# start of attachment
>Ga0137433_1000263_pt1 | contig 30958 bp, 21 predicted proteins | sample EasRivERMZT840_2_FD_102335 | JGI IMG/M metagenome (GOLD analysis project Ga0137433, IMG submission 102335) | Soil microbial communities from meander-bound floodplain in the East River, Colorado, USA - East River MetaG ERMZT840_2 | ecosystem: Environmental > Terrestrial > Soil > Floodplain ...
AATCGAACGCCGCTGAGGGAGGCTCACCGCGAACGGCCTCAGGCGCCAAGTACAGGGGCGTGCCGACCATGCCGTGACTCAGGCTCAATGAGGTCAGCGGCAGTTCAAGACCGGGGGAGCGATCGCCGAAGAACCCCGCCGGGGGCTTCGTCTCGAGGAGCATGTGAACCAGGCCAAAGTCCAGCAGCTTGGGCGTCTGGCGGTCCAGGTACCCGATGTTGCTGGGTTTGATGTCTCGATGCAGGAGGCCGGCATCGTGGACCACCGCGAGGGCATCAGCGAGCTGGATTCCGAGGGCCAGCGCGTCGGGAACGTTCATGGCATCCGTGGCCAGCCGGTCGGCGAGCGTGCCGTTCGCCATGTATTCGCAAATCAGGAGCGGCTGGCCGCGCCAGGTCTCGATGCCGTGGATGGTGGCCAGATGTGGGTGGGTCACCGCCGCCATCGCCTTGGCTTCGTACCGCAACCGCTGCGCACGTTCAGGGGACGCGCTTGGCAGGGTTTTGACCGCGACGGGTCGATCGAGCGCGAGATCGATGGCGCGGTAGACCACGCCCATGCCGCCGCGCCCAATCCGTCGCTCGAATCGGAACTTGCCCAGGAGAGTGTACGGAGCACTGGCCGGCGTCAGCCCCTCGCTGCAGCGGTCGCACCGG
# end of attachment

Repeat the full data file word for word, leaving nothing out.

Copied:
>Ga0137433_1000263_pt1 | contig 30958 bp, 21 predicted proteins | sample EasRivERMZT840_2_FD_102335 | JGI IMG/M metagenome (GOLD analysis project Ga0137433, IMG submission 102335) | Soil microbial communities from meander-bound floodplain in the East River, Colorado, USA - East River MetaG ERMZT840_2 | ecosystem: Environmental > Terrestrial > Soil > Floodplain ...
AATCGAACGCCGCTGAGGGAGGCTCACCGCGAACGGCCTCAGGCGCCAAGTACAGGGGCGTGCCGACCATGCCGTGACTCAGGCTCAATGAGGTCAGCGGCAGTTCAAGACCGGGGGAGCGATCGCCGAAGAACCCCGCCGGGGGCTTCGTCTCGAGGAGCATGTGAACCAGGCCAAAGTCCAGCAGCTTGGGCGTCTGGCGGTCCAGGTACCCGATGTTGCTGGGTTTGATGTCTCGATGCAGGAGGCCGGCATCGTGGACCACCGCGAGGGCATCAGCGAGCTGGATTCCGAGGGCCAGCGCGTCGGGAACGTTCATGGCATCCGTGGCCAGCCGGTCGGCGAGCGTGCCGTTCGCCATGTATTCGCAAATCAGGAGCGGCTGGCCGCGCCAGGTCTCGATGCCGTGGATGGTGGCCAGATGTGGGTGGGTCACCGCCGCCATCGCCTTGGCTTCGTACCGCAACCGCTGCGCACGTTCAGGGGACGCGCTTGGCAGGGTTTTGACCGCGACGGGTCGATCGAGCGCGAGATCGATGGCGCGGTAGACCACGCCCATGCCGCCGCGCCCAATCCGTCGCTCGAATCGGAACTTGCCCAGGAGAGTGTACGGAGCACTGGCCGGCGTCAGCCCCTCGCTGCAGCGGTCGCACCGG